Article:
Ansiedad’s attempt to grow up too fast runs the gamut—smoking, drinking and sex, with the latter presented in unblinking fashion. Ansiedad asks a boy (Landon Liboiron), “Will you take my virginity?” He agrees, only to find out that Ansiedad hasn’t ever been kissed by a boy. Soon Ansiedad is handing the boy a condom, and we see the boy as he, just off camera, attempts to put on the condom.

The portrayal of Ansiedad’s blossoming sexuality and the willingness of a young man to provide her first sexual experience is bracing in its frankness, but it’s also uncomfortable to witness. There are lessons here for younger viewers about poor choices, and the danger of repeating the mistakes of our elders. But parents who choose to see this with their teenage children might be surprised at how direct the movie is. Could it lead to some good discussions about how to resist temptation? Sure. But the question is whether a film like Girl in Progress is necessary for such discussions, and whether exposure to the situations its lead character experiences might be too much for young viewers.

Hanging over Ansiedad’s choices is her mom’s own past—getting pregnant as a teen so she could leave an unhappy home—as well as her mom’s poor choices as a parent. It’s Ansiedad who has to point out her mother’s bad decision to date a married man. Surrounded by poor adult role models, Ansiedad carves out her own way forward, but that way is fraught with peril. It takes a wise teacher—the one admirable adult character in the film—to stand up to Ansiedad’s increasingly cynical view of life. “Am I letting you down?” Ansiedad barks to the teacher. “You’re letting yourself down,” the teacher responds.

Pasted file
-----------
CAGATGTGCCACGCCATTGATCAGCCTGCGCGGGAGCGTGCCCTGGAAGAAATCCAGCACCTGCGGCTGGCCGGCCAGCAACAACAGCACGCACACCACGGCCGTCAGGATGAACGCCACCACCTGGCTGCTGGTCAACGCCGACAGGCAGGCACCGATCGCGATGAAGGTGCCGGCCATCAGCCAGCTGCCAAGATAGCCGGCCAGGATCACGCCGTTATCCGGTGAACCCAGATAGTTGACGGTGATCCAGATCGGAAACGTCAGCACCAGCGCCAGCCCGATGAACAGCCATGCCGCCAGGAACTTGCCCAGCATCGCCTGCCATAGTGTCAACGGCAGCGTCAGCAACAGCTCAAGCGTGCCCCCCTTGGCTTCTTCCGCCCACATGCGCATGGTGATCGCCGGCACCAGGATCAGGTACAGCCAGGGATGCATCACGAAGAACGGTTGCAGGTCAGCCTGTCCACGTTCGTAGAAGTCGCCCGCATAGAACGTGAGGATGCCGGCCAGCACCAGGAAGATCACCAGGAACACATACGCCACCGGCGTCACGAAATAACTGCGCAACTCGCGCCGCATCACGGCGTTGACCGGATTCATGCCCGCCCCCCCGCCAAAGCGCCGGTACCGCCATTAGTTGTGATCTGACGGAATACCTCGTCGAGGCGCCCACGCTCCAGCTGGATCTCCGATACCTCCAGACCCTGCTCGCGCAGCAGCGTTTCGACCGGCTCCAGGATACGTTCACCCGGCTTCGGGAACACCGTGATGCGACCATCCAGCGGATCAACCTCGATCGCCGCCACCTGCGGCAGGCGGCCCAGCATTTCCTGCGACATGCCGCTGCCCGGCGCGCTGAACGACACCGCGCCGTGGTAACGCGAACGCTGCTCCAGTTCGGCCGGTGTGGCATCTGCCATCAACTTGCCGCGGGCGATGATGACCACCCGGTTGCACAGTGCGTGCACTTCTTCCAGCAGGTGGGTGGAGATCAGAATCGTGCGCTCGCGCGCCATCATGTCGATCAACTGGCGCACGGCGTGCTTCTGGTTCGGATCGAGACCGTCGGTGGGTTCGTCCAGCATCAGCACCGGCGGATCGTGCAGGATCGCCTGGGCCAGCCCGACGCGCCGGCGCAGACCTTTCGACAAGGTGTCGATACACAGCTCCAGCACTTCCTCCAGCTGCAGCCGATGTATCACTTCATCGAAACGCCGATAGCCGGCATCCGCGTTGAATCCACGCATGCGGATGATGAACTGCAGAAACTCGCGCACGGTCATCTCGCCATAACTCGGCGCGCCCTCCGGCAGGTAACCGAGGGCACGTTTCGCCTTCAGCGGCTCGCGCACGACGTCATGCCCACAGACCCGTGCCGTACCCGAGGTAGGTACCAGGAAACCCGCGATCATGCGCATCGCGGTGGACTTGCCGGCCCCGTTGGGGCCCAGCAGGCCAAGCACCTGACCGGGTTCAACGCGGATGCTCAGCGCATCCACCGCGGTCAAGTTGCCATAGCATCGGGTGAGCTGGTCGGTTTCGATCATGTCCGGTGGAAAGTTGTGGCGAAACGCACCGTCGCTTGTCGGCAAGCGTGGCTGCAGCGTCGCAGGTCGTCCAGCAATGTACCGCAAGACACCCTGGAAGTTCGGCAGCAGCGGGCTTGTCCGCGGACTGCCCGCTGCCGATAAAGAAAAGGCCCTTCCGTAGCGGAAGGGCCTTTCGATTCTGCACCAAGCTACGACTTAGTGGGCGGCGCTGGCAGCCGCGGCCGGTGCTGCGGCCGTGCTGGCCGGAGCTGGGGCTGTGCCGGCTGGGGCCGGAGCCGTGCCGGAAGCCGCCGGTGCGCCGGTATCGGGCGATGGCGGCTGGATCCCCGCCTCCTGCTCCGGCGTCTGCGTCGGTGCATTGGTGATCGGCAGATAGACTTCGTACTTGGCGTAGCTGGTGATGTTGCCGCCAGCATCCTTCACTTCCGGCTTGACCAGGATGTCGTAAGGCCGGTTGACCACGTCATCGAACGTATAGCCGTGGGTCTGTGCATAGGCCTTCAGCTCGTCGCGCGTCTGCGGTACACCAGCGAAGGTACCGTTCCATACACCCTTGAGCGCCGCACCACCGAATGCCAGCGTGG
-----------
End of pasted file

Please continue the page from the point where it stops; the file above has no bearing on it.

Girl in Progress is a letdown early on, but it grows more interesting, not less, as it goes on. But it risks alienating its audience, playing its story safe for long stretches before pushing the boundaries of what younger viewers should be exposed to. Although the film raises valuable questions about the dangers of adolescence, Girl in Progress is likely to make many viewers uncomfortable.

This is one cautionary tale that should be approached with caution.


  • Language/Profanity: “Crap”; “sucks”; “a-s”; “dam-it”; “retard”; “oh my God”; “for God’s sake”; a middle finger extended.
  • Alcohol/Smoking/Drugs: Scenes of smoking and drinking, often by teens; Ansiedad arranges to have alcohol purchased; a woman is said to be an alcoholic; Ansiedad says she’s drinking and doing gateway drugs; a young girl is said to have taken pills.
  • Sex/Nudity: Kissing; Ansiedad plots to lose her virginity; cleavage; a boy tells a girl, “You’re not my girlfriend, no matter what we do in my basement”; crude reference to sex; Ansiedad hands a boy a condom; we see him bare-chested, from the waist up, while trying to put the condom on (off-screen), but the condom flies off; pictures of barely-clothed women; we seen Ansiedad in her bra; Ansiedad says she intends to have sex “soon,” because that’s what her mother did at a young age to get away from home.
  • Violence/Crime: References to wife-beating; stealing/theft.
  • Marriage/Religion: Grace has an affair with a married man; reference to a Greek demon.

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